«Previous    Next»
Do It Yourself Anvil
When Bill Pickens, Flagler, Colo., needed an anvil several years ago, he looked around for a commercial unit to buy. He couldn't find one he liked so he decided to build his own.
"The ones that are on the market are too expensive and don't work as well as the one I built at a cost of about 10 cents per pound for scrap iron plus the cost of welding rod," says Pickens, noting that the total weight of his home-built anvils is 75 to 100 lbs., depending on the height and width.
One of the unique features of Pickens' anvil is the use of a car spindle to make a tapered horn for curved metal work, such as on horseshoes. He grinds away the threads on the small end of a spindle and cuts it off at an angle on the other end to weld to the side of the anvil.
The top faceplate on the anvil is 5 by 12-in. plate of 3/4-in. thick carbon steel. At one end is a small ledge set below the level of the faceplace for offset work. At the faceplate's other end he drills round holes and cuts square holes of varying sizes for odd jobs. The base plate is made out of the same plate steel as the faceplate except that it's a few inches longer so you can turn the anvil upside down when needed and have a longer surface to work on.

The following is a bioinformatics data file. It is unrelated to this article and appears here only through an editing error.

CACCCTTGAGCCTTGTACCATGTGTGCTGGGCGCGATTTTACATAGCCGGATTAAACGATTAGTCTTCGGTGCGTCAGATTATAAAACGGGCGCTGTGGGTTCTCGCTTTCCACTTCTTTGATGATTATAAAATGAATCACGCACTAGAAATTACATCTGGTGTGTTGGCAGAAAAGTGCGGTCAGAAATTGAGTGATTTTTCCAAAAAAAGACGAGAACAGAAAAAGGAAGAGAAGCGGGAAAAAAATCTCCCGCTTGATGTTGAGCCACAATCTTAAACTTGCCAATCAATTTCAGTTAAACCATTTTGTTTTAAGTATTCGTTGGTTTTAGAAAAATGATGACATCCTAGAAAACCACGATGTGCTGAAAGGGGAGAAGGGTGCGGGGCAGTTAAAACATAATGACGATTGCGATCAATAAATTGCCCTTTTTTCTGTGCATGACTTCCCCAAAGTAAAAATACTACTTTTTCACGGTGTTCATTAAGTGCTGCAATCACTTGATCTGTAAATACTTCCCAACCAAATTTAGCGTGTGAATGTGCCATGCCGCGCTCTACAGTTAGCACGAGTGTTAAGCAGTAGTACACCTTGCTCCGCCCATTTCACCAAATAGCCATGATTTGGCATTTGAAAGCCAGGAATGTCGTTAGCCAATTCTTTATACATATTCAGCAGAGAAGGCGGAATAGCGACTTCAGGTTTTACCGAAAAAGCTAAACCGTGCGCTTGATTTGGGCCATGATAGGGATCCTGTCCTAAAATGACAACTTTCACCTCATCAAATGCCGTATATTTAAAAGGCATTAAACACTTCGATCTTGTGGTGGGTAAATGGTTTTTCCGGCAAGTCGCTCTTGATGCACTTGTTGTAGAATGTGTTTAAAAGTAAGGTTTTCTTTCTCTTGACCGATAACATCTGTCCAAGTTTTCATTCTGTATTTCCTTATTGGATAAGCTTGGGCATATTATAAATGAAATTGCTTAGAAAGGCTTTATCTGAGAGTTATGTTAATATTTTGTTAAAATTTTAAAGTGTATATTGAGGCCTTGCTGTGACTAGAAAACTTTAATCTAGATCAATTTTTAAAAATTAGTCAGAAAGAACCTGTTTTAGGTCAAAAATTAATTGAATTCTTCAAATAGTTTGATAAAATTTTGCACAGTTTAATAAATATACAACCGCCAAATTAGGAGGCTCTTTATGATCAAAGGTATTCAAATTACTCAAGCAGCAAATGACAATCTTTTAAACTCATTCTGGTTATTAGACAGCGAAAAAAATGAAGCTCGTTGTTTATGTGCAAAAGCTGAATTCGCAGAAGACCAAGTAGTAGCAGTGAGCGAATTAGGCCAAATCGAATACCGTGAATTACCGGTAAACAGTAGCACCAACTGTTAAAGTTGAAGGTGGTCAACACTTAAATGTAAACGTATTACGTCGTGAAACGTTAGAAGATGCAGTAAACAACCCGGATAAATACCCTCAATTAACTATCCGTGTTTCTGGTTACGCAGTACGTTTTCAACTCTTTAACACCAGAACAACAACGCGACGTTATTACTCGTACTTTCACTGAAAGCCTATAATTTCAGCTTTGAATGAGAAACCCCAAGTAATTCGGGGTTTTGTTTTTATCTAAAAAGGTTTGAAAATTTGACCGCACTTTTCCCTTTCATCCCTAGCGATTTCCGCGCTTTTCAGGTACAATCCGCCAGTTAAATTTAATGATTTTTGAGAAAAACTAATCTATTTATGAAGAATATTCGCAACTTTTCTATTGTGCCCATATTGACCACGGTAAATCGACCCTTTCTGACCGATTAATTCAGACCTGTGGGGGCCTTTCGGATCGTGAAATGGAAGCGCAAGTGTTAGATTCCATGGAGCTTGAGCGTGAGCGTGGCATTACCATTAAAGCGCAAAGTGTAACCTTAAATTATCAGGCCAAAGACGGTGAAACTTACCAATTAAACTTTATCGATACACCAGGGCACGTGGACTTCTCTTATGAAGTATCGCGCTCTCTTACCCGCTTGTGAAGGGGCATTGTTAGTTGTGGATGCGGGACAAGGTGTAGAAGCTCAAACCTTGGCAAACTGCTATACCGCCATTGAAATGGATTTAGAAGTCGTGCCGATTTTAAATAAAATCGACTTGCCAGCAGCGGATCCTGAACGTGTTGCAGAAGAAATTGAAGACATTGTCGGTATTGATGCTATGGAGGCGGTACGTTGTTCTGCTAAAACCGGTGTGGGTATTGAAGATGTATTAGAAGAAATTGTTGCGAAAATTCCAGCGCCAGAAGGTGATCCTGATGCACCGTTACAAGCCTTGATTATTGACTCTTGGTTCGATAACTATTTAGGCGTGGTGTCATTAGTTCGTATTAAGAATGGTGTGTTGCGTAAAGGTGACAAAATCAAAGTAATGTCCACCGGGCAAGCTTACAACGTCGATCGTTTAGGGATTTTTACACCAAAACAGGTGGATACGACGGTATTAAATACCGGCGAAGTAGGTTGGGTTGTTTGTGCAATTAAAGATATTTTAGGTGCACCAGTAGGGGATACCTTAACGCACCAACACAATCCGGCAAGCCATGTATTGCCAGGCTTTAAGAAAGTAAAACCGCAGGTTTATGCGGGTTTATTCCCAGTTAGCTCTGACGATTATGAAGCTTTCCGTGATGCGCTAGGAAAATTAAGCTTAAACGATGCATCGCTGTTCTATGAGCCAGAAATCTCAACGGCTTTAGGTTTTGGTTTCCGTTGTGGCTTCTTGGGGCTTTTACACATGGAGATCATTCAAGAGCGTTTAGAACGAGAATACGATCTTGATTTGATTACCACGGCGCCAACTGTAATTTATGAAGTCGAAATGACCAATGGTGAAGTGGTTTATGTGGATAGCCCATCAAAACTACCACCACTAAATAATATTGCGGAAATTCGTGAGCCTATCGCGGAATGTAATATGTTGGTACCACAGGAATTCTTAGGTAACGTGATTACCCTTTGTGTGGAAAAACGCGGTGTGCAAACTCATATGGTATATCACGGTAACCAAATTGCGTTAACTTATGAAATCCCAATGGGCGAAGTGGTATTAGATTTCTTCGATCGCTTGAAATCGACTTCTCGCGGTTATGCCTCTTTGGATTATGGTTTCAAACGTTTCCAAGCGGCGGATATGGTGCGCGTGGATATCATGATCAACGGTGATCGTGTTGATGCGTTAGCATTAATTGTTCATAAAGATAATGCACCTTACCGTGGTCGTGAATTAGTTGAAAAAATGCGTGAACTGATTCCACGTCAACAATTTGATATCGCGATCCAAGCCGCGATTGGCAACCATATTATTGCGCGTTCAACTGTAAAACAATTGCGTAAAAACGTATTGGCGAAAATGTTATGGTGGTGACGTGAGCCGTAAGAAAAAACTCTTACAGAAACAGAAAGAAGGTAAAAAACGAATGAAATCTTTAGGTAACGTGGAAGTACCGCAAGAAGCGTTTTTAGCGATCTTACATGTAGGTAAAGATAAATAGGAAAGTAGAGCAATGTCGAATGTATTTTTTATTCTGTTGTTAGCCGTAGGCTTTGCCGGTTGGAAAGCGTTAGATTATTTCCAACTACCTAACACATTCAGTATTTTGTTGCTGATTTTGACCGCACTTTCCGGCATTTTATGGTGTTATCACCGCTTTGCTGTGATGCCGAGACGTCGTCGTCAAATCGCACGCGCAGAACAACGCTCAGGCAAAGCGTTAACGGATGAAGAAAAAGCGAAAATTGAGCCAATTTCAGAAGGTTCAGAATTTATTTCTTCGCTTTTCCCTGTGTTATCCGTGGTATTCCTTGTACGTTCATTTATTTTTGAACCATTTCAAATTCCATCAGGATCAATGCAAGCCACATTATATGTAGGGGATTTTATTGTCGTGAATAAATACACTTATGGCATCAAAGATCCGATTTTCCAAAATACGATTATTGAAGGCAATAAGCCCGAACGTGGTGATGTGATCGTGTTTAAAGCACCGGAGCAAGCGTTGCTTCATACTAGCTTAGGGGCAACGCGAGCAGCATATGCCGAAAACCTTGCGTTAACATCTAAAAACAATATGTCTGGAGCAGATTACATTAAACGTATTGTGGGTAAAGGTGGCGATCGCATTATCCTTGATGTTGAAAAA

The main body of the anvil is a box welded together with the same carbon steel. Pickens bevels all edges before welding and then welds extra heavy beads with deep penetration. "It's important to use hardened steel, especially on the faceplate. If made with care, they're as durable as any commercial unit you could buy," says Pickens, who spent a total of about $25 to build his anvil including steel, welding rod, acetylene and oxygen. He chains the anvil to a stand made with four angle iron legs. He has built several anvils for neighbors and says it would make a good high school shop project.
Contact: FARM SHOW Followup, Bill Pickens, 27805 Rd. 2, Flagler, Colo. 80815 (ph 719 765-4728).

  Click here to download page story appeared in.

  Click here to read entire issue

To read the rest of this story, download this issue below or click here to register with your account number.
Order the Issue Containing This Story
1989 - Volume #13, Issue #6